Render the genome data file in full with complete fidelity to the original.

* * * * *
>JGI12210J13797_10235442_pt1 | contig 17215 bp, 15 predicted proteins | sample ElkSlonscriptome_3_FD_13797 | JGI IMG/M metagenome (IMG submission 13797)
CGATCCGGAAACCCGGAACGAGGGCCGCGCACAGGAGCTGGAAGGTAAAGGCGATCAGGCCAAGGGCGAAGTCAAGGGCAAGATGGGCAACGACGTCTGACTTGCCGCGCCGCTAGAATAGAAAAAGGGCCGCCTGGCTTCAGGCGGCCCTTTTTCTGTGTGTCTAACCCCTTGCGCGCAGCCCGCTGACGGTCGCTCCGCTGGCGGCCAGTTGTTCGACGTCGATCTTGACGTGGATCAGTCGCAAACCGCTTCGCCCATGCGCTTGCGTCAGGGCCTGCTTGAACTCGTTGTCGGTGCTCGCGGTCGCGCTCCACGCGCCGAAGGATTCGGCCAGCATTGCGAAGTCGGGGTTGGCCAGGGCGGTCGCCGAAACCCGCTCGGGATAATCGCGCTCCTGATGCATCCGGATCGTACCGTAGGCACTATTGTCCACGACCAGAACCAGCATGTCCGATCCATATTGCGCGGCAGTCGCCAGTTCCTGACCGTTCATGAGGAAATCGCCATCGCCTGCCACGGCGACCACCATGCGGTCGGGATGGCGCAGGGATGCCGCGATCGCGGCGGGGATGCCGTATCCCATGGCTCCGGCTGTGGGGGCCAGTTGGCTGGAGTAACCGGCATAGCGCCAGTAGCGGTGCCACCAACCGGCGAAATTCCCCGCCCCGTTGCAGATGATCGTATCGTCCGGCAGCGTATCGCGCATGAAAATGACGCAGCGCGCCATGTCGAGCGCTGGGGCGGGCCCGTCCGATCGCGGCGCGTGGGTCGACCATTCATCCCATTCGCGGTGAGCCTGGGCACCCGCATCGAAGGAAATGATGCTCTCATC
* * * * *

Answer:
>JGI12210J13797_10235442_pt1 | contig 17215 bp, 15 predicted proteins | sample ElkSlonscriptome_3_FD_13797 | JGI IMG/M metagenome (IMG submission 13797)
CGATCCGGAAACCCGGAACGAGGGCCGCGCACAGGAGCTGGAAGGTAAAGGCGATCAGGCCAAGGGCGAAGTCAAGGGCAAGATGGGCAACGACGTCTGACTTGCCGCGCCGCTAGAATAGAAAAAGGGCCGCCTGGCTTCAGGCGGCCCTTTTTCTGTGTGTCTAACCCCTTGCGCGCAGCCCGCTGACGGTCGCTCCGCTGGCGGCCAGTTGTTCGACGTCGATCTTGACGTGGATCAGTCGCAAACCGCTTCGCCCATGCGCTTGCGTCAGGGCCTGCTTGAACTCGTTGTCGGTGCTCGCGGTCGCGCTCCACGCGCCGAAGGATTCGGCCAGCATTGCGAAGTCGGGGTTGGCCAGGGCGGTCGCCGAAACCCGCTCGGGATAATCGCGCTCCTGATGCATCCGGATCGTACCGTAGGCACTATTGTCCACGACCAGAACCAGCATGTCCGATCCATATTGCGCGGCAGTCGCCAGTTCCTGACCGTTCATGAGGAAATCGCCATCGCCTGCCACGGCGACCACCATGCGGTCGGGATGGCGCAGGGATGCCGCGATCGCGGCGGGGATGCCGTATCCCATGGCTCCGGCTGTGGGGGCCAGTTGGCTGGAGTAACCGGCATAGCGCCAGTAGCGGTGCCACCAACCGGCGAAATTCCCCGCCCCGTTGCAGATGATCGTATCGTCCGGCAGCGTATCGCGCATGAAAATGACGCAGCGCGCCATGTCGAGCGCTGGGGCGGGCCCGTCCGATCGCGGCGCGTGGGTCGACCATTCATCCCATTCGCGGTGAGCCTGGGCACCCGCATCGAAGGAAATGATGCTCTCATC